TIGER

Journal Articles: 10 results
Appreciating Oxygen  Hilton M. Weiss
Photosynthetic flora and microfauna utilize light from the sun to convert carbon dioxide and water into carbohydrates and oxygen. While these carbohydrates and their derivative hydrocarbons are generally considered to be fuels, it is the thermodynamically energetic oxygen molecule that traps, stores, and provides almost all of the energy that powers life on earth.
Weiss, Hilton M. J. Chem. Educ. 2008, 85, 1218.
Bioenergetics |
Metabolism |
Oxidation / Reduction |
Photosynthesis |
Thermodynamics
Energy  John W. Moore
¬ĚScientific Challenges in Sustainable Energy Technology,¬Ě by Nathan S. Lewis of the California Institute of Technology, summarizes data on energy resources and analyses the implications for human society. Slides, text, and streaming audio/video are available at his Web site. There is much in this presentation that could (and should) be incorporated into chemistry pedagogy.
Moore, John W. J. Chem. Educ. 2008, 85, 891.
Thermodynamics
Job's Analysis of the Range of the "Dalton Syringe Rocket"  Natalie Barto, Brandon Henrie, and Ed Vitz
An apparatus for safely igniting fuel gas/oxygen mixtures in a syringe and measuring the distance that the syringe is propelled is presented. The distance (range) is analyzed by the method of continuous variation (Job's Method) to determine the stoichiometry of the reaction.
Barto, Natalie; Henrie, Brandon; Vitz, Ed. J. Chem. Educ. 2006, 83, 1505.
Gases |
Oxidation / Reduction |
Thermodynamics |
Stoichiometry
Thermodynamics in Context: A Case Study of Contextualized Teaching for Undergraduates  John Holman and Gwen Pilling
Thermodynamics is often considered to be a dry and theoretical area of undergraduate chemistry. To make it more accessible, a contextualized approach to first-year university thermodynamics has been developed, building on the experiences at the high school level of ChemCom in the United States and Salters Advanced Chemistry in the United Kingdom.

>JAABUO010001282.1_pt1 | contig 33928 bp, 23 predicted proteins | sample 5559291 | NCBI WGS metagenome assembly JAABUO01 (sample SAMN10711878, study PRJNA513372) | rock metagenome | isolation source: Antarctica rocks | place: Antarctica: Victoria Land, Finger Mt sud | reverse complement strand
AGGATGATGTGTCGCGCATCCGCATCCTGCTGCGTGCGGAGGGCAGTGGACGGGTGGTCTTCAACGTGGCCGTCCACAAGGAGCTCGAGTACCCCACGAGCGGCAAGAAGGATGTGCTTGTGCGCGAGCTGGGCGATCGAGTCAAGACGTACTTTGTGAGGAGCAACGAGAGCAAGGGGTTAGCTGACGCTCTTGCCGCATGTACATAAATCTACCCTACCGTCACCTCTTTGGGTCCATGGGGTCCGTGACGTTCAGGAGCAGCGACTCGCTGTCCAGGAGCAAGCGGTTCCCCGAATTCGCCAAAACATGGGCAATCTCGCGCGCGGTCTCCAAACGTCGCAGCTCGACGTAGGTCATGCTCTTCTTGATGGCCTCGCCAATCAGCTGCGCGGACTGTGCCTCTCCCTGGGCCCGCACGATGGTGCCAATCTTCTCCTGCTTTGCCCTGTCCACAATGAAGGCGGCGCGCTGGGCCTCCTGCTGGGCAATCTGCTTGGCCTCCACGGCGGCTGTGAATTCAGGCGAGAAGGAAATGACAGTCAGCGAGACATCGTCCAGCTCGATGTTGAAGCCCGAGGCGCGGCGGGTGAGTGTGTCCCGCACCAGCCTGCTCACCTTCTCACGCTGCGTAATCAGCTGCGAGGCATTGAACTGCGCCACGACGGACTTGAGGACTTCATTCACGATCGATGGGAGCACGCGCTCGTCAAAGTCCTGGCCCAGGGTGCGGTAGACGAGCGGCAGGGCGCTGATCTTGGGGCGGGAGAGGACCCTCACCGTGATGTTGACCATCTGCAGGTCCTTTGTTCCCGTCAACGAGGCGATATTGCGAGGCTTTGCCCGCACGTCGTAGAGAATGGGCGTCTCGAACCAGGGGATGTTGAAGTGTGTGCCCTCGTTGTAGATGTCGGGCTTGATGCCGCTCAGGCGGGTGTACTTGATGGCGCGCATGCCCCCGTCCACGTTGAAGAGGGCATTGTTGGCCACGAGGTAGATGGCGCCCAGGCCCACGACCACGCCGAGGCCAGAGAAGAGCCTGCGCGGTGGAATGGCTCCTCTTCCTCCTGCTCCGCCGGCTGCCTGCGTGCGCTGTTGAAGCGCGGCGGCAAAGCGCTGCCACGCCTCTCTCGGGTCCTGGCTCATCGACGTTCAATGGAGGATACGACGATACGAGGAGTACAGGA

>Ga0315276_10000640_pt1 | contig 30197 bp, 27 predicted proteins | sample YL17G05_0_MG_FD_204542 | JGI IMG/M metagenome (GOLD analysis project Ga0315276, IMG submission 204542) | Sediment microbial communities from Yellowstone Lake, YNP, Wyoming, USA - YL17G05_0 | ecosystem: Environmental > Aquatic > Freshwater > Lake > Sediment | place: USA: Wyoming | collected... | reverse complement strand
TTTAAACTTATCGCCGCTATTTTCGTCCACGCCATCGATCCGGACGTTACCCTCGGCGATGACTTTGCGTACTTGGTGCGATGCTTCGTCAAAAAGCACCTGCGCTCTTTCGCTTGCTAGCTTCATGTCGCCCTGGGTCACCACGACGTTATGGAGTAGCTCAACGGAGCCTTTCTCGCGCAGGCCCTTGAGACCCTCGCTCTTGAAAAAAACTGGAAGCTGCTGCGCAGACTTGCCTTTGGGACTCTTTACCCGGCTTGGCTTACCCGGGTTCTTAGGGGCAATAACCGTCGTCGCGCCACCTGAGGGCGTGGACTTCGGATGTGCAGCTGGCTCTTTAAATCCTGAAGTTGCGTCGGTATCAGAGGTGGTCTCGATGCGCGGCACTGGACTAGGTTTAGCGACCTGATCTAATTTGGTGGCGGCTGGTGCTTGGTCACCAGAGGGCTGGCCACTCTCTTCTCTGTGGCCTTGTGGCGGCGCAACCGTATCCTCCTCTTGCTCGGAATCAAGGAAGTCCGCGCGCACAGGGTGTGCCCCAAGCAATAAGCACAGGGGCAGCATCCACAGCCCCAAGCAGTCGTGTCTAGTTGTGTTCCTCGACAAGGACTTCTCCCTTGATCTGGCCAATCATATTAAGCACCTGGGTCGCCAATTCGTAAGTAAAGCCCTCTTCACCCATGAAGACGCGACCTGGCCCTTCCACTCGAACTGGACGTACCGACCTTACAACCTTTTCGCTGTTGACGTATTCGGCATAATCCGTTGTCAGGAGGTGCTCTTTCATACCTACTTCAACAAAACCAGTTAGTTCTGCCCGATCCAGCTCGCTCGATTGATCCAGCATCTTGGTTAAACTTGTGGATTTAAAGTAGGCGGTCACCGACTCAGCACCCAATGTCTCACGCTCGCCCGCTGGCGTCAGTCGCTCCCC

Holman, John; Pilling, Gwen. J. Chem. Educ. 2004, 81, 373.
Thermodynamics |
Learning Theories
The conversion of chemical energy: Part 1. Technological examples  Wink, Donald J.
When a chemical reaction occurs, the energy of the chemical species may change and energy can be released or absorbed from the surroundings. This can involve the exchange of chemical energy with another kind of energy or with another chemical system.
Wink, Donald J. J. Chem. Educ. 1992, 69, 108.
Reactions |
Thermodynamics |
Electrochemistry |
Photosynthesis
With Clausius from energy to entropy  Baron, Maximo
Examination of entropy following the route taken by Clausius.
Baron, Maximo J. Chem. Educ. 1989, 66, 1001.
Thermodynamics
The Australian Academy of Science School Chemistry Project: A new-generation secondary school chemistry course  Bucat, R. B.; Cole, A. R. H.
The purpose of this paper is to summarize the philosophies behind the courses described in this paper and the consequent design decisions regarding the selection and sequence of the chemistry content.
Bucat, R. B.; Cole, A. R. H. J. Chem. Educ. 1988, 65, 777.
Atmospheric Chemistry |
Metabolism |
Thermodynamics
Estimating energy outputs of fuels  Baird, N. Colin
Which is the best fuel in terms of heat energy output: coal, natural gas, fuel oil, hydrogen, or alcohol? It is possible to obtain a semi quantitative estimate of the heat generated by combustion of a fuel from the balanced chemical equation alone.
Baird, N. Colin J. Chem. Educ. 1983, 60, 356.
Reactions |
Green Chemistry |
Thermodynamics |
Alcohols |
Alkanes / Cycloalkanes |
Geochemistry |
Stoichiometry |
Quantitative Analysis
Why thermodynamics should not be taught to freshmen, or who owns the problem?  Battino, Rubin
Thermodynamics should not be taught to freshmen - there are better things to do with the time.
Battino, Rubin J. Chem. Educ. 1979, 56, 520.
Thermodynamics
What thermodynamics should be taught to freshmen, or what is the goal?  Campbell, J. A.
The great majority of students in first-year college courses must try to work problems involving changes in enthalpy, entropy, and Gibbs Free Energy.
Campbell, J. A. J. Chem. Educ. 1979, 56, 520.
Thermodynamics